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CHAPTER FOUR
Thunderstorms
400.
INTRODUCTION
The purpose of this chapter is to introduce the student to the fundamentals of thunderstorm
hazards and the proper techniques for safe flight in their vicinity.
Thunderstorms contain many of the most severe weather hazards. They are often accompanied
by strong wind gusts, severe turbulence, lightning, heavy rain showers, severe icing, and possibly
hail and tornadoes. As a result, avoid thunderstorms if possible.
Additionally, this chapter presents hazards a pilot must consider when flying in the vicinity of or
actually entering a thunderstorm. About 44,000 thunderstorms occur daily over the Earth and
pilots can expect to encounter one occasionally. In some tropical regions, thunderstorms occur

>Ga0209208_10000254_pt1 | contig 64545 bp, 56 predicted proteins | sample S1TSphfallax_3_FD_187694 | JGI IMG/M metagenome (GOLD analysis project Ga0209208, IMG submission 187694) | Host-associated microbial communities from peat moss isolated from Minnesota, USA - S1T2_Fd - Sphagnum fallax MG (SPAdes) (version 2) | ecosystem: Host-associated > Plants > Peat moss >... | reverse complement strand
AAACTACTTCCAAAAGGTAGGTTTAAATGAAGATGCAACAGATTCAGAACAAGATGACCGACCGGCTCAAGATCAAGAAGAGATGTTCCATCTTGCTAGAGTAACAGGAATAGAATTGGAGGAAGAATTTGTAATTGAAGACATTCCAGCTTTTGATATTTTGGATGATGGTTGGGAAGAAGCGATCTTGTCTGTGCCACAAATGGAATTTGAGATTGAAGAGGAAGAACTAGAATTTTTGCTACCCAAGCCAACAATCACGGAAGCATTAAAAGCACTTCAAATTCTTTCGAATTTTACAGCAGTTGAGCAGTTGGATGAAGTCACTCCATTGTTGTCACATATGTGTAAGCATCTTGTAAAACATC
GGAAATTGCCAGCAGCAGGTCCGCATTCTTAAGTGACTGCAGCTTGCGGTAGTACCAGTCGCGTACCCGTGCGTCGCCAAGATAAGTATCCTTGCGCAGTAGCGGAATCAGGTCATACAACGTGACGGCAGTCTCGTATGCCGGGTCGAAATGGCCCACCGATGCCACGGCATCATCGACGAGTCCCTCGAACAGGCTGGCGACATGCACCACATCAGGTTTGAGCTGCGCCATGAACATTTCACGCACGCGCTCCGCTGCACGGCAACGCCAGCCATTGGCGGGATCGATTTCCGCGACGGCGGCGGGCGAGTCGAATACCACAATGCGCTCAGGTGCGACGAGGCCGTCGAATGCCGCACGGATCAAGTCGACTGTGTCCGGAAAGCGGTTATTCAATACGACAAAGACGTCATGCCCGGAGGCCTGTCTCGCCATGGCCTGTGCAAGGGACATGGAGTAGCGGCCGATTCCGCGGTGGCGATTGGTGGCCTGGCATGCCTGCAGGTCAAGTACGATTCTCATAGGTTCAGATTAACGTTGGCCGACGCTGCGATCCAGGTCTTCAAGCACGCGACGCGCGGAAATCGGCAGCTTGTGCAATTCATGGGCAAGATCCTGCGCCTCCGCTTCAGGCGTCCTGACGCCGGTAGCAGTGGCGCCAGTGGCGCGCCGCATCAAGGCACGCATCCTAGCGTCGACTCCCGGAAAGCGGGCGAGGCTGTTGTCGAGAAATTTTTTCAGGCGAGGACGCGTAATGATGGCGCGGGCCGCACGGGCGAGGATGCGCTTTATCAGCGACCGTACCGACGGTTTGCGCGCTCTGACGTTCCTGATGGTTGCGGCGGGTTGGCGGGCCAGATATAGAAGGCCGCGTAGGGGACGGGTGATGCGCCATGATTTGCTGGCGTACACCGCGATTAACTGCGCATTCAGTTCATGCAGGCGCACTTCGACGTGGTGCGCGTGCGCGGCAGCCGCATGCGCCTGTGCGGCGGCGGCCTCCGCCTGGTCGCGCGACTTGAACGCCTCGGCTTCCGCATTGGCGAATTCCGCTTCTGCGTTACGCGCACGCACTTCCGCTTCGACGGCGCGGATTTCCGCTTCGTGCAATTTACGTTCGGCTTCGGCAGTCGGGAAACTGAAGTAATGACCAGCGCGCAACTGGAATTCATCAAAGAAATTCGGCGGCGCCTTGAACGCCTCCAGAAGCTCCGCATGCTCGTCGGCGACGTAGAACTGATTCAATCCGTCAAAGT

year round. In the mid-latitudes, they develop most frequently in spring, summer, and fall.
Being familiar with these factors will help you better understand what is going on both inside
and outside the cockpit. Knowledge of thunderstorm characteristics and the application of tested
procedures will help aircrews operate safely near thunderstorms.
401.
LESSON TOPIC LEARNING OBJECTIVES
Terminal Objective: Partially supported by this lesson topic:
2.0
Upon completion of this unit of instruction, student aviators and flight officers will
demonstrate knowledge of meteorological theory enabling them to make intelligent decisions
when confronted with various weather phenomena and hazards.
Enabling Objectives: Completely supported by this lesson topic:
2.41
Describe the requirements for thunderstorm formation.
2.42  Describe the thunderstorm life cycle and the characteristics of each stage, including
pressure variations.
2.43
Identify the hazards associated with thunderstorms.
2.44
Define a microburst.
2.45
Identify the characteristics of a microburst.
2.46
Explain how radar can aid a pilot when flying in the vicinity of thunderstorms.
2.47
Describe the recommended techniques for avoiding thunderstorm hazards.
Thunderstorms
4-1


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